Training Montage

What would a poet’s training montage look like?

Recently, even in the midst of being quite dysfunctional, I experienced a surge of enthusiasm about poetry. It got started when I attended a small poetry event and committed to reading at the open mic next month. This renewed fire energized me so much that I created the first new draft I’ve been able to do for months! (No, it isn’t Aquamarine. That one’s still a stubborn bitch.)

The point is, I fucking love poetry. And I love how I feel when I create a new piece. I wonder, what would it look like if that love really showed in my daily life? What if there were no barriers between my desire and my ability to act on it?

What if a part of me were not always trying to get me to destroy myself? Would my fire be strong enough to burn through the ordinary barriers of laziness or inertia?

In my fantasy, my desire to write would invade every aspect of my life. My life would be a training montage.

I’d eat well, take my medicine, never miss a doctor’s appointment…to be healthier and live longer to write more poetry.
I’d clean my apartment…to create a better atmosphere for writing.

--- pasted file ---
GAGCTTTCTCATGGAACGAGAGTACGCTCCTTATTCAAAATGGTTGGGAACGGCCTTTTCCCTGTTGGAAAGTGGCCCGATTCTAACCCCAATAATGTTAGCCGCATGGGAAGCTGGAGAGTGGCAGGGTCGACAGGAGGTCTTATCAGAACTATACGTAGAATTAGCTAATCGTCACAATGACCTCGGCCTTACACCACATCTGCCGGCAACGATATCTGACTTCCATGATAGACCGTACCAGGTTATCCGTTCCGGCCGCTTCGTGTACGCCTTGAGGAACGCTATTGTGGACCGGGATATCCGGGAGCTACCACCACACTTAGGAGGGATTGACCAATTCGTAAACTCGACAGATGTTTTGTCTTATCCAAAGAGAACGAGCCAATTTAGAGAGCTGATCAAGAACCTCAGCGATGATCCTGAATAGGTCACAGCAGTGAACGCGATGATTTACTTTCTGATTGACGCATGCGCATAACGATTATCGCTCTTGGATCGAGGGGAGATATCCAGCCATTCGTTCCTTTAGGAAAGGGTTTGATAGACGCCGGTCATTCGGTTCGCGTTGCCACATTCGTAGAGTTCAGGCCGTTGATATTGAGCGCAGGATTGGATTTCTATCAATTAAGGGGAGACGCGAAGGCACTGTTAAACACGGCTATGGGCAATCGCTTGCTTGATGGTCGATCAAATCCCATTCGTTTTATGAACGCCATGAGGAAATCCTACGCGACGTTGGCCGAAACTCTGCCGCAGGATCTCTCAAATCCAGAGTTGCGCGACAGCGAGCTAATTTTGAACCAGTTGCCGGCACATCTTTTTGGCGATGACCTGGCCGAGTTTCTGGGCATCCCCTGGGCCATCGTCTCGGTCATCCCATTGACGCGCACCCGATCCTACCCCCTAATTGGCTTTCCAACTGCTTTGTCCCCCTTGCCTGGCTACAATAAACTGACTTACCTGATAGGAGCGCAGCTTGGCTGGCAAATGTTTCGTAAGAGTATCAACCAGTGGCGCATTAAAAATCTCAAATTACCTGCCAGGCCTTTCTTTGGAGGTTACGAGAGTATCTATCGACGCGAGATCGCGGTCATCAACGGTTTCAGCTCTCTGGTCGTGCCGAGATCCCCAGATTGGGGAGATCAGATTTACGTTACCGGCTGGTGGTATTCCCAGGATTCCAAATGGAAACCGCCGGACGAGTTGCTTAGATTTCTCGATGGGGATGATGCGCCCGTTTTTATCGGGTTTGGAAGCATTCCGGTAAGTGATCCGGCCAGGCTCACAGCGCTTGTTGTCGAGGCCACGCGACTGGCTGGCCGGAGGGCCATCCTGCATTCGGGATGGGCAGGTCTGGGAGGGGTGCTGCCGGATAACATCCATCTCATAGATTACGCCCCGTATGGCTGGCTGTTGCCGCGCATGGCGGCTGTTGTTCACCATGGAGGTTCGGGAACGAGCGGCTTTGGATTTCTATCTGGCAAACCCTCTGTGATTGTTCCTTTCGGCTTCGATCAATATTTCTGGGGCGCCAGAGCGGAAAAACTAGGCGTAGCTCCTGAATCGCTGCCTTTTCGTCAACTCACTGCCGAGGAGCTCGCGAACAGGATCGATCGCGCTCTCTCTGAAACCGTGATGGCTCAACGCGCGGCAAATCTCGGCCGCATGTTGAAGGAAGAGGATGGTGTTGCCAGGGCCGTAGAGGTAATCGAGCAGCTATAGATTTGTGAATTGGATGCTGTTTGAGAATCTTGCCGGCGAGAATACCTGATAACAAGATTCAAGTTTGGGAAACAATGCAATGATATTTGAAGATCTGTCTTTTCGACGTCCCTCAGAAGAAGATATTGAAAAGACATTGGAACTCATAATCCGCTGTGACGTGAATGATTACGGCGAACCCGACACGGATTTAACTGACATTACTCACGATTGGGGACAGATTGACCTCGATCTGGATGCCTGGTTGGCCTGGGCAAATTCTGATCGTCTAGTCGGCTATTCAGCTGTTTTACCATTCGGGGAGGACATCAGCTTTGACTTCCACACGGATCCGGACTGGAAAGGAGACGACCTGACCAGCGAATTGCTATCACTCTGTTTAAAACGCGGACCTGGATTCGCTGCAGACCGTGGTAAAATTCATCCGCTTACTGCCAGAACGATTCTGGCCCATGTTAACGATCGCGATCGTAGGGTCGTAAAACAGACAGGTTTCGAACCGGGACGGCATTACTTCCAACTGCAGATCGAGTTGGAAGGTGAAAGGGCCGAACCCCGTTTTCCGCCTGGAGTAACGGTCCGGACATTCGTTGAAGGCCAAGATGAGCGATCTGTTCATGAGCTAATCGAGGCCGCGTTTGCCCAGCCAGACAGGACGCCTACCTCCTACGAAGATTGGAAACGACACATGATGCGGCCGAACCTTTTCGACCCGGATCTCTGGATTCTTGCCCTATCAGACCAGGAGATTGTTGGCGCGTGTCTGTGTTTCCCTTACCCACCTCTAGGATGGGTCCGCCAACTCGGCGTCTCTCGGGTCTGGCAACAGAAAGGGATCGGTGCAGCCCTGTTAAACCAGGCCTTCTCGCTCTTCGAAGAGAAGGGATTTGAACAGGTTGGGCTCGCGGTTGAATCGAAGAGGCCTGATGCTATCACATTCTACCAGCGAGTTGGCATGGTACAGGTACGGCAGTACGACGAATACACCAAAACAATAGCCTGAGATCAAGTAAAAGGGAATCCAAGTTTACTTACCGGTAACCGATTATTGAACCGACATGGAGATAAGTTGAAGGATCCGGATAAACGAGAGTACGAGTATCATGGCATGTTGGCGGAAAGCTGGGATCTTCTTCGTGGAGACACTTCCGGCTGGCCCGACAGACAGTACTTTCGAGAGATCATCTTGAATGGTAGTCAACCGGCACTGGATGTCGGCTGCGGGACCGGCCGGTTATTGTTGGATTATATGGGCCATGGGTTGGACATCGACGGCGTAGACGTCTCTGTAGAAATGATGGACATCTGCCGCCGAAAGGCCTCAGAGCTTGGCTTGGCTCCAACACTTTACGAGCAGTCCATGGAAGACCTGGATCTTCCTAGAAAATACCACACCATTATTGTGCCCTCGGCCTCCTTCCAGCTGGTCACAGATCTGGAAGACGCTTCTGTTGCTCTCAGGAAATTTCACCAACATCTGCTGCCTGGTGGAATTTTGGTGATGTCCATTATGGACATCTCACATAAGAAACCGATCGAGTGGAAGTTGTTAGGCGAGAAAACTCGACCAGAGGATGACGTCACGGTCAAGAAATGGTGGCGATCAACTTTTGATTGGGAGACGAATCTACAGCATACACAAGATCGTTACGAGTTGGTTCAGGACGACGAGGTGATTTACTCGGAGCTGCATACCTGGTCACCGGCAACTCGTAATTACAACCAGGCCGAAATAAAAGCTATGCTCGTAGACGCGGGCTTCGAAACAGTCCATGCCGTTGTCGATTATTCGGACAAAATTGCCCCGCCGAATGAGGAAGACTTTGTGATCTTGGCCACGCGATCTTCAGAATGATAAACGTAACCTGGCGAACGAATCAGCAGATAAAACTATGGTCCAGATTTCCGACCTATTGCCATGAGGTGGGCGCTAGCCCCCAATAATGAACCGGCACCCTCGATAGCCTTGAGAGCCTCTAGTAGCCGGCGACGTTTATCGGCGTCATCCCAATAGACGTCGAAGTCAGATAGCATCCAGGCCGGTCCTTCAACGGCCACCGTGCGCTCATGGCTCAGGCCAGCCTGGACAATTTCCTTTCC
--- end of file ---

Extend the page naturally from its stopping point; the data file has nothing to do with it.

I’d exercise…to be strong and fit so that the tasks of daily life wouldn’t exhaust me too much for writing.
I’d sing…to keep my voice limber and resonant for readings.
I’d pray and meditate…to clear the path of daily fears and let inspiration through.

It would all, in some way, be about the creating. Every positive action I took would be a way of showing how much I love the magic of the word.

But in my real world, the positive actions I manage don’t meld into a stirring training montage. The love letter to poetry I want my life to be is divided into scraps and snippets.

You Say “YES”

I think of myself as a poet these days, and this change in the way I see myself gives me a lot of pleasure. Not being published yet doesn’t stop me from thinking of myself as a poet. However, it’s one thing to embrace the identity within my own mind and another to lay claim to it with a stranger.

Recently, I found to my chagrin that when put on the spot, I struggle with identifying myself accurately. At a reading with open mic, I was introduced to several poets. “Are you a poet?” they asked, and I got words stuck in my throat.

Well, I’ve never been published yet, my insecurities wanted to say. I’m just getting to the point of doing my first submissions, I wanted to qualify. Well, I’ve only been writing for a few years. With the words came the urge to duck my head sheepishly.

How easy it was to turn my back on my beliefs about what a poet is, or to apply them only to others!

Then an iconic line from Ghostbusters came into my head:

…when someone asks you if you’re a god, you say “YES!”

When someone asks me if I’m a poet, I need to say yes. It’s harder than I thought it would be, but it’s the only answer that makes sense.